Author: Bob Baker
Options for Your Exit Strategy Get Smaller the Wider the Gap Between What You Have and What You Need
In our blog series on strategic succession planning, we’ve discussed different types of exit strategies, the need for a strategy advisor and an advisory team; and issues related to passing your business on.
One of the themes we’ve talked about is the concept of “readiness” when it comes to succession and exit planning. In particular, financial readiness, mental (emotional) readiness and business readiness. We’re going to take a deeper dive on each of these topics over the next few weeks, starting with financial readiness.
Let’s start with a simple definition. Financial readiness is the degree to which a business owner can meet their lifestyle objectives after exiting their business. An owner that has accumulated savings and investments that can fund their retirement without depending upon income from selling their business or depending upon their business as a source of continuing income has a high financial readiness for a business exit.
A business owner with a low financial readiness will have little saved on a personal level, likely will have most of their net worth tied up in the business, and will depend upon the sale of their business to fund their retirement.
The relationship between financial readiness and an exit strategy is simple: the degree of financial readiness you have is directly related to the number of business exit options you have. While we’d like to think that we can fund our retirement out of the proceeds of selling the business, it’s not always that simple. In fact, out of 27,000,000 businesses in the United States, the number of that sold for over $10 million last year? About 6,700, according to the Association for Global Growth. And, according to BizBuySell, a national business brokerage, the average value of the business exit deals they tracked was $155,000.
There are many more choices for an exit plan for business owners that have high financial readiness because the owner can, in effect, afford to be selective in choosing an option. For example, with less dependency upon proceeds from a sale, the high financial readiness owner can look to transferring the business to family or employees in a controlled manner, or even tying payments to future performance of the business.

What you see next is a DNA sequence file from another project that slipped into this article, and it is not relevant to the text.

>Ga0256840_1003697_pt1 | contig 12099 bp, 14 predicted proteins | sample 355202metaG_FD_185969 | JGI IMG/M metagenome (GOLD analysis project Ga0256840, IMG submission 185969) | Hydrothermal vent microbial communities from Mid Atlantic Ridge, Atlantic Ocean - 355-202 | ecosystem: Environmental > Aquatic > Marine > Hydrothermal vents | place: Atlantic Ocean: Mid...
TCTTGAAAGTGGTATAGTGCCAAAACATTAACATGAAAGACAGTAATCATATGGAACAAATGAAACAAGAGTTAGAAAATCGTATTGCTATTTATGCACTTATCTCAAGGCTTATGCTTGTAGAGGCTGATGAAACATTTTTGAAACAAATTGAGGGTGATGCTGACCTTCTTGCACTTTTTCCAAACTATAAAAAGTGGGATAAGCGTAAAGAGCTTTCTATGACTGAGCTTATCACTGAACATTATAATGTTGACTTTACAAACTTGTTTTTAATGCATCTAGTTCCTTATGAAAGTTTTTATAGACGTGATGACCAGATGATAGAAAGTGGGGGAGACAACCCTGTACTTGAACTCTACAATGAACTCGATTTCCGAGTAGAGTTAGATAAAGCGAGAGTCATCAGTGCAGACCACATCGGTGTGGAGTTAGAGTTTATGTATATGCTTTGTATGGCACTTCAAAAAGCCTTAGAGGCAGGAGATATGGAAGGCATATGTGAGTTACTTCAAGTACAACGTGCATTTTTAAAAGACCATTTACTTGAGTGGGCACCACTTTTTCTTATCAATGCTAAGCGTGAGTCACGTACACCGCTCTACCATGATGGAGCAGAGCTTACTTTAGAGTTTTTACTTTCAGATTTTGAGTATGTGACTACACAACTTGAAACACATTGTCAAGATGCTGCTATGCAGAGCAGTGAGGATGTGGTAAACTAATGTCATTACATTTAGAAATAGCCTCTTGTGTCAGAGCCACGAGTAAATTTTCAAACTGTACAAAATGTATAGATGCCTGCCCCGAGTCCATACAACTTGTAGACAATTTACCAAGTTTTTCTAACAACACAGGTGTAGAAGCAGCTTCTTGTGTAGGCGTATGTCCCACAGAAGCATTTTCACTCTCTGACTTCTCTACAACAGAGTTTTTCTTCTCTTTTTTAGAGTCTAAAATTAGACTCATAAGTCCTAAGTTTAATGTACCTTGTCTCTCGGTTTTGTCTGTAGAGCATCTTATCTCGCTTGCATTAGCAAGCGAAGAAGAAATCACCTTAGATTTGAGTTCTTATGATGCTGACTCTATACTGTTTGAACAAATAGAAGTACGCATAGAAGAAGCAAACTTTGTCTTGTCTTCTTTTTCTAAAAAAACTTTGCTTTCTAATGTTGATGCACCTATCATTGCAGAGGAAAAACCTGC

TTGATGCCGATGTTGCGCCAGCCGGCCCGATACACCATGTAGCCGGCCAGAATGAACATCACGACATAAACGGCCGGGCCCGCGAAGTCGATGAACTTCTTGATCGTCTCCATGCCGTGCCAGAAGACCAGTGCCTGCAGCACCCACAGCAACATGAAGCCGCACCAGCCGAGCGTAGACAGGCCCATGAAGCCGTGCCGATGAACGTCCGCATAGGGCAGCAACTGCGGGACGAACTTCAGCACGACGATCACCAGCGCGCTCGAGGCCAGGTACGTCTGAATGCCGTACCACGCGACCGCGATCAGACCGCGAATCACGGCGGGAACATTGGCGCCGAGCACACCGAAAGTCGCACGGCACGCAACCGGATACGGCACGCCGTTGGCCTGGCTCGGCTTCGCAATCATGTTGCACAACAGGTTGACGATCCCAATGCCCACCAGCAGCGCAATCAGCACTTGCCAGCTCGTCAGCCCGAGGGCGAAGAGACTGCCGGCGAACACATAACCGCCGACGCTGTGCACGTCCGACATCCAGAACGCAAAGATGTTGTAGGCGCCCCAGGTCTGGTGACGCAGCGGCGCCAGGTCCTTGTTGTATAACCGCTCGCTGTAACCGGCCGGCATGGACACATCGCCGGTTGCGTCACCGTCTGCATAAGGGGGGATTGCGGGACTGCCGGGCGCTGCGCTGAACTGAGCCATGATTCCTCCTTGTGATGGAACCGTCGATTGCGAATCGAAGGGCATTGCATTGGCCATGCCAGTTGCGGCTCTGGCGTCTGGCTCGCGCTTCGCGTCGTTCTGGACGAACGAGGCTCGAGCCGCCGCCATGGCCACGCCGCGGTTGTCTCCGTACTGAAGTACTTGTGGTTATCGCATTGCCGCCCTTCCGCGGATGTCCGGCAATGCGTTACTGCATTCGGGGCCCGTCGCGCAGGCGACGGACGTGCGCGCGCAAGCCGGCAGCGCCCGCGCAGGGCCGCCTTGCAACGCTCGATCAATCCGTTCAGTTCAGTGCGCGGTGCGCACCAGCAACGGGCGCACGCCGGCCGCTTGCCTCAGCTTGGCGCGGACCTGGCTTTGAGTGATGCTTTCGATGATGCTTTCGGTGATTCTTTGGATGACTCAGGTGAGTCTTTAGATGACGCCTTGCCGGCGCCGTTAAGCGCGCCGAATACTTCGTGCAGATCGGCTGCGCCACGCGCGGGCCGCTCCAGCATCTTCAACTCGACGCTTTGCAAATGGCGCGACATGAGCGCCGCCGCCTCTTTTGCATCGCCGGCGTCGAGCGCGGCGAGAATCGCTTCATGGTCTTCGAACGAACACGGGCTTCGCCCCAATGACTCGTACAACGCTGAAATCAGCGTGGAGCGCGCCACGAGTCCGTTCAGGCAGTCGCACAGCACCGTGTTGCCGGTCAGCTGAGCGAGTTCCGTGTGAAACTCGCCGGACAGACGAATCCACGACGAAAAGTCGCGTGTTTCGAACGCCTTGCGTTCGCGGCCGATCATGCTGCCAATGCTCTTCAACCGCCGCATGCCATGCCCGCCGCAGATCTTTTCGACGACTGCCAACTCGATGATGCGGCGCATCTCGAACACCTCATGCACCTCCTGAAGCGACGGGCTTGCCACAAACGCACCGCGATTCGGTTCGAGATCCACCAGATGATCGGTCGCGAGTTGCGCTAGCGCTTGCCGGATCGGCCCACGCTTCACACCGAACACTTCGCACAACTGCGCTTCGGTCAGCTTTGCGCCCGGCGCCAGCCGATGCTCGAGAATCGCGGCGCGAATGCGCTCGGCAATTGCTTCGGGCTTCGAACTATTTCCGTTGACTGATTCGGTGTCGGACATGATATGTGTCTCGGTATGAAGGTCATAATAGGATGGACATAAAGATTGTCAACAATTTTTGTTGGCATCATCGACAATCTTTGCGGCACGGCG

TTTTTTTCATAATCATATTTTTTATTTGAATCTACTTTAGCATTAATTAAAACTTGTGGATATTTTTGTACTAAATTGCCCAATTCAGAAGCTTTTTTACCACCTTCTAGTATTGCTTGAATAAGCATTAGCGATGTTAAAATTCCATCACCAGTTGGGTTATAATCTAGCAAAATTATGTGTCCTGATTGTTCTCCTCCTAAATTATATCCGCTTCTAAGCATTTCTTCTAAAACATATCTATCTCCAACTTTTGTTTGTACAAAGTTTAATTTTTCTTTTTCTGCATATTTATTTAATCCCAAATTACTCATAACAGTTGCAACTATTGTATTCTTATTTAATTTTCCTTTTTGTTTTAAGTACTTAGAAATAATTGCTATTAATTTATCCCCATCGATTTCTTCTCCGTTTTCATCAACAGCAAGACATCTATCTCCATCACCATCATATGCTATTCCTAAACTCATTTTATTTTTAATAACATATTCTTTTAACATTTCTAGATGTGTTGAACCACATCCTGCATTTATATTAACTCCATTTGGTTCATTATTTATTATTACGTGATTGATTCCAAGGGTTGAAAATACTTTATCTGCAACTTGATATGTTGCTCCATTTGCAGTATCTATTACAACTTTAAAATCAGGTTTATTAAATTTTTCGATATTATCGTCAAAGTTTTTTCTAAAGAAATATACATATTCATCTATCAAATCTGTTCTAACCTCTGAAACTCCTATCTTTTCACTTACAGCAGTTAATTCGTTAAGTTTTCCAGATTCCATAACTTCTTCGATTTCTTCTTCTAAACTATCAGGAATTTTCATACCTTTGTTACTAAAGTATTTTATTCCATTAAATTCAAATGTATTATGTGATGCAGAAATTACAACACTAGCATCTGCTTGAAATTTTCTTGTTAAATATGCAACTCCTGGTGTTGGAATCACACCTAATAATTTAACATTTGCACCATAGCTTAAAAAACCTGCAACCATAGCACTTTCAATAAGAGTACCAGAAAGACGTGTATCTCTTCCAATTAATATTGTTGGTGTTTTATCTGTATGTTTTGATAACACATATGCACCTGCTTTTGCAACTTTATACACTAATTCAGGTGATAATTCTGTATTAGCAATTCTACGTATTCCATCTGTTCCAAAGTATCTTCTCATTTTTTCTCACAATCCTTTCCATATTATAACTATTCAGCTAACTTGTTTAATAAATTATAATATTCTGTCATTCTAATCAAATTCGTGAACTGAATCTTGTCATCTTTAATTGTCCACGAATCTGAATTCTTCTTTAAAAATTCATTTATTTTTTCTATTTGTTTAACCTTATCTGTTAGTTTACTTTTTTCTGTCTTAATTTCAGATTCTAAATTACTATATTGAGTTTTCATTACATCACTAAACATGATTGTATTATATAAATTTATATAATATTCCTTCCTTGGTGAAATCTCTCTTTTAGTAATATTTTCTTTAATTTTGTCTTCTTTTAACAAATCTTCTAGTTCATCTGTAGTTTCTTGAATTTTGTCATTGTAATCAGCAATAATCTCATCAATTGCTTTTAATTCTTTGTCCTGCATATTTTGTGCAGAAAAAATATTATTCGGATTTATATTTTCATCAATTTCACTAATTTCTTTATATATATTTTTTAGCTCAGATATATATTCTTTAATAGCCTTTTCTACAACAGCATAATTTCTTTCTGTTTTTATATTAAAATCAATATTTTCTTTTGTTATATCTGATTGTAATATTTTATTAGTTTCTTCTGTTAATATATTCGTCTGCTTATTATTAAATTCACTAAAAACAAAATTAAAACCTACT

Also, the sooner that focus that these objectives are defined and understood, the more time you may have to implement necessary changes and/or be prepared to seize upon opportunities as they may occur.
One of the early steps in succession planning is to assess financial readiness. Essentially, the assessment identifies the gap and difference between what you need, and what you may have after exiting your business. The larger that gap, the more cash you must realize from a sale; the smaller the gap, the more exit options are available.
Unfortunately, strategic and wealth planning advisors are either not involved or involved too late in the process to be most beneficial. These members of your advisory team should do gaps analysis early in the succession planning process in order to identify options and a path for integrating your current net worth status and the value of your business into a retirement funding plan.
For many family owned businesses, it’s tough for the business owner to be financially independent of the business. There are, however, many different strategies and tactics that can be deployed depending upon a sound business valuation and the gaps analysis described above. For a confidential discussion of your situation, exit strategy options and a better understanding of the strategic succession planning process, call JC Jones at 877-899-4072, or contact us here.